Credit unions could make more loans if the Small Business Administration streamlines its loan approval and evaluation processes and Congress raises the cap on member business loans, Corning FCU President/CEO Gary Grinnell told a House panel on Wednesday.

Grinnell, testifying on behalf of NAFCU, told the House Small Business Committee that the SBA should compare the default rate of loans made by credit unions with financial institutions that have similar loan portfolios. 

“The blending of all lenders with varying portfolios to arrive at a dilutes the true picture, as one cannot compare a small SBA unsecured working capital line of credit with a large SBA loan secured with commercial real estate. Clearly the two loans are different and should have different evaluation processes. If this evaluation process is not changed, it may eventually eliminate all small loans from lenders’ portfolios,’’ Grinnell said.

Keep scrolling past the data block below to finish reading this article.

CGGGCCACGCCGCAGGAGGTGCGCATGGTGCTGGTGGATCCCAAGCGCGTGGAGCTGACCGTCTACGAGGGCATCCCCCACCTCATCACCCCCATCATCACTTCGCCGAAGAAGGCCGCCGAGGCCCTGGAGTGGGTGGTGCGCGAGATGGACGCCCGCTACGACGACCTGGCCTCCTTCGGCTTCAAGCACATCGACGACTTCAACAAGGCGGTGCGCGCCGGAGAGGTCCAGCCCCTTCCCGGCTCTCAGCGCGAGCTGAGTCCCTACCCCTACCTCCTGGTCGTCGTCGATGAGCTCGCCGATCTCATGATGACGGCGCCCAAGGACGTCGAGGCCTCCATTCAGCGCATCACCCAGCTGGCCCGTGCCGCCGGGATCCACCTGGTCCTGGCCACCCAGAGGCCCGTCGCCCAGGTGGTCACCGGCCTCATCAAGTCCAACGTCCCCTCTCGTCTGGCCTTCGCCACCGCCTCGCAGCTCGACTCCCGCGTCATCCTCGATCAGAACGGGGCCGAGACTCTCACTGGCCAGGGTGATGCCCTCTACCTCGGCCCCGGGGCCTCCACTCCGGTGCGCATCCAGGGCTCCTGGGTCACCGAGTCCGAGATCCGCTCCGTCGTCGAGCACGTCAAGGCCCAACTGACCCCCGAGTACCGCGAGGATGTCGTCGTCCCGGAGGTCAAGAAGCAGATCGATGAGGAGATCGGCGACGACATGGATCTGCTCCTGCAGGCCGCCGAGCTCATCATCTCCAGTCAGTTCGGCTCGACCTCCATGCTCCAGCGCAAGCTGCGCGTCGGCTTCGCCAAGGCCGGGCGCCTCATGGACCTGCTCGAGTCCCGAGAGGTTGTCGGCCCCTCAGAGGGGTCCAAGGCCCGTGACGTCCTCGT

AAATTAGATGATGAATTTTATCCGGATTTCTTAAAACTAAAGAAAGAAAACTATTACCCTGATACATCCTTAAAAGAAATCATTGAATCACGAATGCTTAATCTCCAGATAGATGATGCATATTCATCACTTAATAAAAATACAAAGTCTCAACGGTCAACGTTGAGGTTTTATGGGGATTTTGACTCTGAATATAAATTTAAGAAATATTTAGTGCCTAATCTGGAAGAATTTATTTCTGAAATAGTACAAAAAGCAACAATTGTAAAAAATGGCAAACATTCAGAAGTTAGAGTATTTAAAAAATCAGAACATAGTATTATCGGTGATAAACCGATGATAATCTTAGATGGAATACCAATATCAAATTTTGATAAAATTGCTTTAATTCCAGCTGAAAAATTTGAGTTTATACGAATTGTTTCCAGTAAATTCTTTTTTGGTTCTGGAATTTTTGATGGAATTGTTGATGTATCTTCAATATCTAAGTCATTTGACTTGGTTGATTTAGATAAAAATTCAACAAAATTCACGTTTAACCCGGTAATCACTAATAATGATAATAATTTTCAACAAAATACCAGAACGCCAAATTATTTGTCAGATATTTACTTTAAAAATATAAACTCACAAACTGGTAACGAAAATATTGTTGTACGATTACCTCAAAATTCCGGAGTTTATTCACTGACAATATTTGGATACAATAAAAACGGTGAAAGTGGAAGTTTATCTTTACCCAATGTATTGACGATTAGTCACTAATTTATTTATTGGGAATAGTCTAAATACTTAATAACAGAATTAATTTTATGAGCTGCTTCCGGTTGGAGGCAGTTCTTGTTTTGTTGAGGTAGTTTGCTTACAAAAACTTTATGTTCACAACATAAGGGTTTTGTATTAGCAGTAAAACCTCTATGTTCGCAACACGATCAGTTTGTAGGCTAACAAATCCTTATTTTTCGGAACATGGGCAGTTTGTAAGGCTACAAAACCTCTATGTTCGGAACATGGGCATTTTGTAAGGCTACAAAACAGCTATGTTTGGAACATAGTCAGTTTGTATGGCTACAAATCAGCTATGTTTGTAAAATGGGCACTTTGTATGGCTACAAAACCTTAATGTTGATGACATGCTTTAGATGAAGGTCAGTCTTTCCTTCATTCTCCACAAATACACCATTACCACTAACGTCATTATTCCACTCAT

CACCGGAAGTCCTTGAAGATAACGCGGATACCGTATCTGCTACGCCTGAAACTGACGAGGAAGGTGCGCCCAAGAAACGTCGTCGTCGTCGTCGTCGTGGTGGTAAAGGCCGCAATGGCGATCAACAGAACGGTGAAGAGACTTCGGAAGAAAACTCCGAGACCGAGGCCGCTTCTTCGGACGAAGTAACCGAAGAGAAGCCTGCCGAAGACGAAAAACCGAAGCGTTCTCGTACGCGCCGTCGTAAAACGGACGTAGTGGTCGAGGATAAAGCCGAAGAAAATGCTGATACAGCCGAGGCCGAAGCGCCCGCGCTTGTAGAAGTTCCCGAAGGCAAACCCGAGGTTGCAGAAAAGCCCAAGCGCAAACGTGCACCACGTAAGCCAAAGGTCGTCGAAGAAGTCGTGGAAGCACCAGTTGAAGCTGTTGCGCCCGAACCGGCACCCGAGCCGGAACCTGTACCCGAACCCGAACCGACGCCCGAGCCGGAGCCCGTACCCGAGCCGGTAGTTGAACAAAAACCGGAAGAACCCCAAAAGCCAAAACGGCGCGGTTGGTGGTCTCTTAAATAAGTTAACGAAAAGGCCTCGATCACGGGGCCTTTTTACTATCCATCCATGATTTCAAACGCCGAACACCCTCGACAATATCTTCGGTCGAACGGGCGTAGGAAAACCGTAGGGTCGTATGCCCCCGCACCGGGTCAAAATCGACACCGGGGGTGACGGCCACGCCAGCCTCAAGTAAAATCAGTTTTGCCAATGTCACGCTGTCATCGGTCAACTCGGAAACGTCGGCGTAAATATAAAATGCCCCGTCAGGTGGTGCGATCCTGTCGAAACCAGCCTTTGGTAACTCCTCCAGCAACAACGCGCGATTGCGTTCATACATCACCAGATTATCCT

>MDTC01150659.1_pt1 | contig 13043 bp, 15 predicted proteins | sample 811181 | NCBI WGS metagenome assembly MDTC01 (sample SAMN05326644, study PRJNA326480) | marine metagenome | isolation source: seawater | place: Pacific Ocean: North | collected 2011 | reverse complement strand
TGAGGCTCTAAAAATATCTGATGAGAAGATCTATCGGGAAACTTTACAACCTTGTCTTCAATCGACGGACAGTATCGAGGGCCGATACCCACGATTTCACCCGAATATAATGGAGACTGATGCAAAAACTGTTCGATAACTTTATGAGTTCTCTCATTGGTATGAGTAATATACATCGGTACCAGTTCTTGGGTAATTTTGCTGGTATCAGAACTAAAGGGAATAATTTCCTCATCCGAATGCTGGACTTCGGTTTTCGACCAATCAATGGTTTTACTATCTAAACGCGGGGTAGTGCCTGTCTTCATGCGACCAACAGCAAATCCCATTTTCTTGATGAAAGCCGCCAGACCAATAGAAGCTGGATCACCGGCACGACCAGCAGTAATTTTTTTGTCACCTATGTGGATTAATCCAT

He also said that because many credit unions aren’t preferred SBA lenders, their loan applications are sent out of the region and those evaluating them don’t have a handle on the local economy. In addition, this adds time to the application process and may discourage some credit unions from making those kinds of loans.

Grinnell, whose Corning, N.Y., credit union has assets of $896 million, also said credit unions would make more loans if Congress passed two laws.

He urged lawmakers to pass legislation that would raise the cap on member business loans from 12.25% of assets to 27.5%. 

He also urged Congress to pass legislation that would exempt any SBA loan from the meaning of “member business loans,” as defined by the Federal Credit Union Act.

This is the second time this month, Grinnell has testified before Congress. On Oct. 12, he testified before a House subcommittee to urge an increased cap on member business loans.